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‘Female Viagra’ Approved by FDA, Despite Concerns Over Side-Effects

Addyi, the first ever prescription medication intended to increase libido in women, has been approved by the Federal Drug Administration, although it has been rejected twice in earlier trials. Addyi is labelled with some controversy because some believe the decision to approve it was largely influenced by marketing orchestrated by the drug’s company, Sprout Pharmaceuticals. Critics say the company used the public’s demand for a female equivalent to Viagra as leverage for approval.

Addyi was rejected in the past by the FDA for unconvincing benefits to compensate for the numerous side effects. The side effects continue to be a concern for the women taking Addyi; Sprout Pharmaceuticals require doctors that are prescribing Addyi to first complete an online certification test, as well as keep records of side effects reported by patients.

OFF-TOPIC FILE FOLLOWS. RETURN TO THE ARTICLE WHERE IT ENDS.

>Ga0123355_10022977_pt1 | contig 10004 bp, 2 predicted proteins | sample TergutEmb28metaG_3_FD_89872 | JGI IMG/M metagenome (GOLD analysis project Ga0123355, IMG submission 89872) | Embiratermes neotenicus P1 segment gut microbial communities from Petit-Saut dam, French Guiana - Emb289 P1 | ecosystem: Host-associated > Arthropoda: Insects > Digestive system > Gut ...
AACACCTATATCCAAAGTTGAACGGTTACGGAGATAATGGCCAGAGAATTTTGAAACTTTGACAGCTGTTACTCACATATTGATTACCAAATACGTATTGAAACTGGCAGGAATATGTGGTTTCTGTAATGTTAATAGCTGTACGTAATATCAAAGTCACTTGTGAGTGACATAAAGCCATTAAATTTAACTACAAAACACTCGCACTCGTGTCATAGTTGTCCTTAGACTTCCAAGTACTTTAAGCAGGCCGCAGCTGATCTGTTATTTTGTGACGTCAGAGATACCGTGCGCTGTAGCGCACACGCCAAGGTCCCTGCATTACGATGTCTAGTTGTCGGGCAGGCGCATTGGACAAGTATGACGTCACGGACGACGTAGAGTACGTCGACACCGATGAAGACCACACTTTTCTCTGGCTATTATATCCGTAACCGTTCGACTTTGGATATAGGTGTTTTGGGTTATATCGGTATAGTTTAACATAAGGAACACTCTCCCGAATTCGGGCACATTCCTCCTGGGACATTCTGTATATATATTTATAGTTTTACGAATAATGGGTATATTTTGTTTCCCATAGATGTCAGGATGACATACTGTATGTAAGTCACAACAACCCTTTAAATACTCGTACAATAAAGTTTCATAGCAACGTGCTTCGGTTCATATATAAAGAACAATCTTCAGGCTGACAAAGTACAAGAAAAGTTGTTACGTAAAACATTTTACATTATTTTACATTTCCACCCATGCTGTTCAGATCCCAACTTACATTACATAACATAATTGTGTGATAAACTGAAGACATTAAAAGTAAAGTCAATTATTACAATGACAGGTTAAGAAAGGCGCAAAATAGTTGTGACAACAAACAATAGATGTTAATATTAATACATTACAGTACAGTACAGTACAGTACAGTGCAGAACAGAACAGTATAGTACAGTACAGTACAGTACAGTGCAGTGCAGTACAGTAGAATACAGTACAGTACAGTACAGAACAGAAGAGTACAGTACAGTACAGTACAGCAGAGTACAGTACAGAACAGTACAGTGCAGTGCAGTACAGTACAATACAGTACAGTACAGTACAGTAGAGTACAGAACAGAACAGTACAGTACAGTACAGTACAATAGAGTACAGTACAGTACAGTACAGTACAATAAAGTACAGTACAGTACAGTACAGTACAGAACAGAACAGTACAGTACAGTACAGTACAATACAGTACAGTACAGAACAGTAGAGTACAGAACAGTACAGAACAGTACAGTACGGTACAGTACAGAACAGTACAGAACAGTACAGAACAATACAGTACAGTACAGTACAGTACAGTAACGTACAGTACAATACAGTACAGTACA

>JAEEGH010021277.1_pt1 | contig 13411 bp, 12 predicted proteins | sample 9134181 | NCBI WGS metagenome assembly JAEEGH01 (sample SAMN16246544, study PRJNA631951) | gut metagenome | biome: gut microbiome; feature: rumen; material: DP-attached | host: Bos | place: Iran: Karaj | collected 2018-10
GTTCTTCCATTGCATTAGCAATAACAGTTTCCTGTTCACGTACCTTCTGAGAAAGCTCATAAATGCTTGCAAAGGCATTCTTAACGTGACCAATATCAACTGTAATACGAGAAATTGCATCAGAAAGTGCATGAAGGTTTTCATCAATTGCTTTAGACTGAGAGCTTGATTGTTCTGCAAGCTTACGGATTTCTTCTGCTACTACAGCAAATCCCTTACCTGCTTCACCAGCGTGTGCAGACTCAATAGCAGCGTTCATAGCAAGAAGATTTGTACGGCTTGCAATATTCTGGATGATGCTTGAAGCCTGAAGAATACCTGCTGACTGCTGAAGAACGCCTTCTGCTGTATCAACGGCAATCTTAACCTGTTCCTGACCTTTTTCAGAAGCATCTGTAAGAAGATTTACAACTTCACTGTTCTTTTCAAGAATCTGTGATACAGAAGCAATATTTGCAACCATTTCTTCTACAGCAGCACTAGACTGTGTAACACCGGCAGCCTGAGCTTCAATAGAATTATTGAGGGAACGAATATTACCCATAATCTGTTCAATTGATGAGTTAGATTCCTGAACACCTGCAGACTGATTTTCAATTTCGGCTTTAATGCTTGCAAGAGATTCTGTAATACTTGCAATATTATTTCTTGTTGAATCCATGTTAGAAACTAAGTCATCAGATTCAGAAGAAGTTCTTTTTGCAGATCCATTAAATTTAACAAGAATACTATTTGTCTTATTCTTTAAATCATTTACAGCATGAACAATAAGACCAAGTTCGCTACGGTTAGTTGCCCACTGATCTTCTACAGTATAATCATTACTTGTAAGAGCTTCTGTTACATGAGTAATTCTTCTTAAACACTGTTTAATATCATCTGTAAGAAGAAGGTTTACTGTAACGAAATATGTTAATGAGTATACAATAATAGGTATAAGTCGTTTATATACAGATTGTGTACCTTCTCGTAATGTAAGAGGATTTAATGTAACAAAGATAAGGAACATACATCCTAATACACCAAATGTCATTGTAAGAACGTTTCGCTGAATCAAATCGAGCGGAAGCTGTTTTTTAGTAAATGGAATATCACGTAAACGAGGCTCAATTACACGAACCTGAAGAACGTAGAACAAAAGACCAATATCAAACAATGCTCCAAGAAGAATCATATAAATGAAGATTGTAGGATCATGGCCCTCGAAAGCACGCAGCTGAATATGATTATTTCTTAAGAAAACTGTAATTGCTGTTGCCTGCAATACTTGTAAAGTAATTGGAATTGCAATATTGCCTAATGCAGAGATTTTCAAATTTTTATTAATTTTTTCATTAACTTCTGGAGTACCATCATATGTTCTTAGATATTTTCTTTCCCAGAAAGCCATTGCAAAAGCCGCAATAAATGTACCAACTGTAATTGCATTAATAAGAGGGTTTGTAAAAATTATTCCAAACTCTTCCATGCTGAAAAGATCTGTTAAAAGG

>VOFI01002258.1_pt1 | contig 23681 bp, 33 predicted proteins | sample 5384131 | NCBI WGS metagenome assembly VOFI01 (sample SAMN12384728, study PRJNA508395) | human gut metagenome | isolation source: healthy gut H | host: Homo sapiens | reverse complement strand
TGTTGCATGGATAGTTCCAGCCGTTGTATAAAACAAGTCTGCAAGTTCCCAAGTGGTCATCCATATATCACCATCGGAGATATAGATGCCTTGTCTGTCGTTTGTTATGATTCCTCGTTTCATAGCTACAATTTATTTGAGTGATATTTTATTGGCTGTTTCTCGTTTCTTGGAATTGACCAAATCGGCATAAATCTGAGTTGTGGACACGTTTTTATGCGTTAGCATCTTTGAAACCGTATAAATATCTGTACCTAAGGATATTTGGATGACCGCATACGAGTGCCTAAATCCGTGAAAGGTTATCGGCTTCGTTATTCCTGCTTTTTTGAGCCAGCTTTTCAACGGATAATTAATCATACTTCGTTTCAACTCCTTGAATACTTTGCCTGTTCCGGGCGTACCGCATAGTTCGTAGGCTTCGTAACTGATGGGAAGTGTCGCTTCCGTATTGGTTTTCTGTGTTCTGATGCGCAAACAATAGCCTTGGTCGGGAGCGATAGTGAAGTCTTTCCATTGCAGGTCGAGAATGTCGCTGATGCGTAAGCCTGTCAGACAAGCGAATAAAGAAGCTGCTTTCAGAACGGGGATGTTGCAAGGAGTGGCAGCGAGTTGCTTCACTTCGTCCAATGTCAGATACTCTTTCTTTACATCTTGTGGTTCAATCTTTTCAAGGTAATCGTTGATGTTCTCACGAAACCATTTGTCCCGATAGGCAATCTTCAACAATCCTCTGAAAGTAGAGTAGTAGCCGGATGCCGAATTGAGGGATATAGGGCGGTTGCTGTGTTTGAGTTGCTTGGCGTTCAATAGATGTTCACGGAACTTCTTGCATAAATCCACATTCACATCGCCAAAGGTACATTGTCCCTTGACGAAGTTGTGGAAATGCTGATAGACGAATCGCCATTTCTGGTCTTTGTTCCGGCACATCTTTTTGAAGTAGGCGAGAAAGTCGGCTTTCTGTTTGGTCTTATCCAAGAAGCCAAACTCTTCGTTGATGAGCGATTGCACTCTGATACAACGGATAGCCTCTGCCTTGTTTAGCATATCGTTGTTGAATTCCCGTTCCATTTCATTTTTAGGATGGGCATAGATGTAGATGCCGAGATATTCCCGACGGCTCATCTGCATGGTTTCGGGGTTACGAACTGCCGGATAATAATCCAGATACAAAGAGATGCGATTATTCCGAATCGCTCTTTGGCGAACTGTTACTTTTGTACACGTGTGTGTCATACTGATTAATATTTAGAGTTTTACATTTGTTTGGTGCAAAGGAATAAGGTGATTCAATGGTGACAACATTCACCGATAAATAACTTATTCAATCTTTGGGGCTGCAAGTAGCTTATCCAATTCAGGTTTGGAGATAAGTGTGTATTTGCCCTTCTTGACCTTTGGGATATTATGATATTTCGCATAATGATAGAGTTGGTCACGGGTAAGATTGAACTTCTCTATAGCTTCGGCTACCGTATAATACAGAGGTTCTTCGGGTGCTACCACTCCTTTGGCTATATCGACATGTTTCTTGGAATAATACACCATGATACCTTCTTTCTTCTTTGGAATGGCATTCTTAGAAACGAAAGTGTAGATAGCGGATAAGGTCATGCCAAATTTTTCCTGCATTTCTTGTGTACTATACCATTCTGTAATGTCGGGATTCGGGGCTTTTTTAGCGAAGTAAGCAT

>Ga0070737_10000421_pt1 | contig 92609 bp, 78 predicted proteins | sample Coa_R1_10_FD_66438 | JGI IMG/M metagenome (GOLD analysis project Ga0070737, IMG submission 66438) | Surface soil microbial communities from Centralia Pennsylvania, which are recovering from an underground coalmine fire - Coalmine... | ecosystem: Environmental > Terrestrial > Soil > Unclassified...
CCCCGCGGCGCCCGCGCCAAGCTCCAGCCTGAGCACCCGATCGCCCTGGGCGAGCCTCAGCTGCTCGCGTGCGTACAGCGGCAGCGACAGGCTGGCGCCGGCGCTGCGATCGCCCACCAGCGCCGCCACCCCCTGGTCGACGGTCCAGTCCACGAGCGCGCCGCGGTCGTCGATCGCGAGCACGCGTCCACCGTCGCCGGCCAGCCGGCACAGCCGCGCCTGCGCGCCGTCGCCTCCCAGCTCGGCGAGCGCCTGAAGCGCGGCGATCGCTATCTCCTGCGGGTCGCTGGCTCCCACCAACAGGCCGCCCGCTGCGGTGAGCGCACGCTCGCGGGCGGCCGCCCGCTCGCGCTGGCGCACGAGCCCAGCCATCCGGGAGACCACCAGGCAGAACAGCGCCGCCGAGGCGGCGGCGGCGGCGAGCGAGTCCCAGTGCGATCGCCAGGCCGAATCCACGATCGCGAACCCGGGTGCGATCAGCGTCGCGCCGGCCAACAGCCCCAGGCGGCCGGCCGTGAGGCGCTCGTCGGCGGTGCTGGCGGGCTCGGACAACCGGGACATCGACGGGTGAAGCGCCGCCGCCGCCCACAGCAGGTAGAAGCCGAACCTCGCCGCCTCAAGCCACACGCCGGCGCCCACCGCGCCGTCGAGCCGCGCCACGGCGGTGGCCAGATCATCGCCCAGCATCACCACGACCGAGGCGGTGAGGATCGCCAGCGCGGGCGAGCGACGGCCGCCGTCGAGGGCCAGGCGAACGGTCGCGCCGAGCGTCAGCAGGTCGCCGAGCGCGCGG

Addyi is known for causing adverse reactions when mixed with alcohol and certain drugs, which may be problematic for some women’s lifestyle given that Addyi is a daily medication. Addyi’s most common adverse effect is low pressure and fainting.

Criticism of Sprout Pharmaceuticals has been for arguably exploiting third and fourth wave sex-positive feminist movements to gain support for the approval of Addyi. Originally an anti-depressant drug, it is not fully understood why the drug may increase sexual desire.

Researchers include the increased levels of dopamine (a compound associated with appetite), together with the lowering of serotonin (linked with sensations of fullness) in their explanations. There are well known and documented concerns over taking the medication, and the experts researching Addyi’s effects have labelled the level of desired effects for women as only “modest.”

About Erin Picard

Erin Picard
Erin is a psychology student, amateur photographer, crocheter, and avid pop culture aficionado. Interesting conversations and writing topics for her are widespread: from the correlation of depression with increased use of social media outlets to how awful the series finale of 'Lost' was.